CIMA chief Scotland must recuse herself from FIFA matters

 Cindy Scotland, the managing director of the Cayman Islands Monetary Authority, must recuse herself from all matters that come before our country’s financial regulator involving the unfolding FIFA scandal.

In the early hours of the morning on Wednesday, May 27, news began to break in the Western Hemisphere that more than a dozen world football leaders and businessmen had been formally accused by U.S. authorities of participating in a massive corruption, money laundering and racketeering scheme, some of which allegedly involved Cayman’s financial sector.

Just before FIFA’s annual meeting in Zurich, Switzerland, seven FIFA officials, including Caymanian Jeffrey Webb — then the head of football in Cayman and the region — were arrested by Swiss police.

It took CIMA a full five days to issue a public response on the situation. On Monday, June 1, here’s what the regulator had to say:
“The Cayman Islands Monetary Authority (the Authority) is aware of the allegations which have been made by Swiss and U.S. federal authorities regarding a number of officials of the Fédération Internationale de Football Association (FIFA) and a bank regulated by the Authority.

“The Authority takes these matters very seriously and in respect of the allegations relating to one of our licensees, we will act appropriately, dispassionately and in accordance with our obligations under the law.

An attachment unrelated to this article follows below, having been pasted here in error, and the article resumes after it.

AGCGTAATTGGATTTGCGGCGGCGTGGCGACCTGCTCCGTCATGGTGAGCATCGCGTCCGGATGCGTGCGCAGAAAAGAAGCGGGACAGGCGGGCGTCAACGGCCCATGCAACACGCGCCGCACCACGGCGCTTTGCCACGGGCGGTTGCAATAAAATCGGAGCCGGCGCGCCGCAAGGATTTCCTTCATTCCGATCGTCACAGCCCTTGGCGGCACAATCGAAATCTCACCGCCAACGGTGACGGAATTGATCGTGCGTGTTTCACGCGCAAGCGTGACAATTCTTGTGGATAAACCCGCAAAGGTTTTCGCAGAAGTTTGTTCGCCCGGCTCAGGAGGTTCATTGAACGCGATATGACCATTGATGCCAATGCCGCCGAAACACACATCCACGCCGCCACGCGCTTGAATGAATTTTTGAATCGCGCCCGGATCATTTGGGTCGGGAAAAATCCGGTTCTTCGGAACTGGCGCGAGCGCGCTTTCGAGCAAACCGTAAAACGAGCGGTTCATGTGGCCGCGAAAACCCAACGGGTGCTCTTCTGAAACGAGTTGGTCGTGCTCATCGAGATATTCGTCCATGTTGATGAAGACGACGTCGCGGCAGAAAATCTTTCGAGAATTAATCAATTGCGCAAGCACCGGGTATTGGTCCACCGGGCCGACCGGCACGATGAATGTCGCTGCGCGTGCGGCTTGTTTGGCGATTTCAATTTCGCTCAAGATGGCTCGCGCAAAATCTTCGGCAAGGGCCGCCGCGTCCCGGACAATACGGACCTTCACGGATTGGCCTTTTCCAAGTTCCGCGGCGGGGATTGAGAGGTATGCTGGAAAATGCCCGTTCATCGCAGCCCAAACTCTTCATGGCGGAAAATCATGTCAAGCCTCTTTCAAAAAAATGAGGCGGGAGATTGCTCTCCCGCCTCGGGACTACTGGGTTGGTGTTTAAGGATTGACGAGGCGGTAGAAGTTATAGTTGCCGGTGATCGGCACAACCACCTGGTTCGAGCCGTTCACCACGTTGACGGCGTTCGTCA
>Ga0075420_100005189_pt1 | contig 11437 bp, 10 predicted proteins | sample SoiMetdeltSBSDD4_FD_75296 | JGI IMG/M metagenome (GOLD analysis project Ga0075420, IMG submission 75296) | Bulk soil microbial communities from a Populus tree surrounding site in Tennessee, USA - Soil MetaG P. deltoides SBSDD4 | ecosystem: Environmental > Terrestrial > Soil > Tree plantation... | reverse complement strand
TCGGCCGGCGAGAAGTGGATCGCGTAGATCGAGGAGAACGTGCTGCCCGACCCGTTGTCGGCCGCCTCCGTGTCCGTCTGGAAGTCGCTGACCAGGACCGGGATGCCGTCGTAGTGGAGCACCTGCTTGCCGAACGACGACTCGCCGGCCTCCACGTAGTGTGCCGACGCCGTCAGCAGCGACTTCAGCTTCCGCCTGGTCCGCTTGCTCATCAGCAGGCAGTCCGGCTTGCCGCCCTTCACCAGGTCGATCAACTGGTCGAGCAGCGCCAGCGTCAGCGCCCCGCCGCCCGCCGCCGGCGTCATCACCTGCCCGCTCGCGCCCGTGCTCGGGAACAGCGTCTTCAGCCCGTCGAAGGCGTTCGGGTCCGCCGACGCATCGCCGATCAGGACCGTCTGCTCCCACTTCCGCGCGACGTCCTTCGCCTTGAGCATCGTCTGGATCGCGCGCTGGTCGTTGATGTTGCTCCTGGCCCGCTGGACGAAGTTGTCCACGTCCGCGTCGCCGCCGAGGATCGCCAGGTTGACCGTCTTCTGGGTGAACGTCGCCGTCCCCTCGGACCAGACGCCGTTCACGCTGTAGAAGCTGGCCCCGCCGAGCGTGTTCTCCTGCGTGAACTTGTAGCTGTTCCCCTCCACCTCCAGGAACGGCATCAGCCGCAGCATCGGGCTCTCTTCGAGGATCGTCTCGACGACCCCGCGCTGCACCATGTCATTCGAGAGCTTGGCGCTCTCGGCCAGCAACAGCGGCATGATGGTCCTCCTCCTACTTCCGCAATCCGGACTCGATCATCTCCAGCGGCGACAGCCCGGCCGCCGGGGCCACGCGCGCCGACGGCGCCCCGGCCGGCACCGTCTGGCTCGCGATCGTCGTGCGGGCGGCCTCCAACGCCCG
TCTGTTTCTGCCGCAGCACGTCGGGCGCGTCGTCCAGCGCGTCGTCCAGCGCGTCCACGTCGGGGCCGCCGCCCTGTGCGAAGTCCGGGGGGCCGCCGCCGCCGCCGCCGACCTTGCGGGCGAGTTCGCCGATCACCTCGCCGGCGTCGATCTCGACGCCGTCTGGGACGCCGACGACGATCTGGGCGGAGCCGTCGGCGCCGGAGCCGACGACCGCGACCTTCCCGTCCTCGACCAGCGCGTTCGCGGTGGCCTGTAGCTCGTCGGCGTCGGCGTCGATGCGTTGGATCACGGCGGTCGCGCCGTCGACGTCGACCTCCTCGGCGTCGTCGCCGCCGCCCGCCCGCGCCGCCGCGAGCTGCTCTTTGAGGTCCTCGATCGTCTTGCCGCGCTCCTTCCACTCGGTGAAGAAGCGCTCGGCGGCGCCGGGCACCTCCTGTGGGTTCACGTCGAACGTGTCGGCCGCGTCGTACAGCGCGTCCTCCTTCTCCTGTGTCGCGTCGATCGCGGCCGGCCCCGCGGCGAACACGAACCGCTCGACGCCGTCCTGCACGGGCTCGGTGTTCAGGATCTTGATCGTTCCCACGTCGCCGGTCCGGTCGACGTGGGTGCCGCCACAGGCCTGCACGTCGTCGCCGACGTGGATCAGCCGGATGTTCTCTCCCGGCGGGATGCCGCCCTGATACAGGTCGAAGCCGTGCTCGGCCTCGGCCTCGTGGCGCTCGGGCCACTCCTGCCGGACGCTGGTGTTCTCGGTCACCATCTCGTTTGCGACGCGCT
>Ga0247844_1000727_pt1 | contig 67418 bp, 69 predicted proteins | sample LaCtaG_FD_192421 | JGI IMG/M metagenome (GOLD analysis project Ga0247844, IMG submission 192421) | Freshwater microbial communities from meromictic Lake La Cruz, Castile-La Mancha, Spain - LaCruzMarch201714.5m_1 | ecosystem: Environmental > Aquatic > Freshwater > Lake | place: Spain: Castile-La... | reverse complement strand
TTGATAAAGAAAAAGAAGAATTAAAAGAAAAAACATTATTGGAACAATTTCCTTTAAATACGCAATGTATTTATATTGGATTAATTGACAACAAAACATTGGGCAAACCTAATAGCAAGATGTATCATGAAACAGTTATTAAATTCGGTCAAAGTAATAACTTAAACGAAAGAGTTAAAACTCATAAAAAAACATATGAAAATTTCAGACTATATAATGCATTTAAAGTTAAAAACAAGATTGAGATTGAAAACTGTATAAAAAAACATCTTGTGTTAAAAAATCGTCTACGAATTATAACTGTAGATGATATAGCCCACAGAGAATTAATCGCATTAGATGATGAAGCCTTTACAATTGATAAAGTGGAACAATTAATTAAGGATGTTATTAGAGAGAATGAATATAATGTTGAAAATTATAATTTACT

“However, at this stage it would be inappropriate and legally impermissible for us to make any further comment or statement on these matters.”

Here’s what CIMA did not say:
That CIMA Managing Director Scotland is married to Mark Scotland, a former government sports minister who in 2014 began working for Mr. Webb as youth development director for the Cayman Islands Football Association.

That Mr. Scotland was, in fact, in Zurich with Mr. Webb — as part of the Cayman delegation that also included former tourism minister Cline Glidden, now working for CONCACAF to set up a regional football dispute resolution court, as well as local attorney Bruce Blake, who on Monday night was “promoted” from CIFA first vice president to president, to replace Mr. Webb “on a provisional basis.”

The conflict of interest is clear: As long as Mrs. Scotland does not formally step aside, her agency CIMA cannot be expected to investigate “dispassionately” allegations and issues that are entangled with the organization her husband Mr. Scotland works for, or his direct business associates.

At this point, let us emphasize that there has been no indication whatsoever that Mr. Scotland personally has done anything wrong, or has had knowledge of any wrongdoing by others. He has not been arrested, indicted, charged or even accused of anything. Mr. Scotland, a relative newcomer to CIFA, is as far as anyone knows, as spotless as a newborn lamb.

However, in Mrs. Scotland’s line of work, appearances really do matter. And, as the journalism aphorism goes, the appearance of a conflict of interest is a conflict of interest.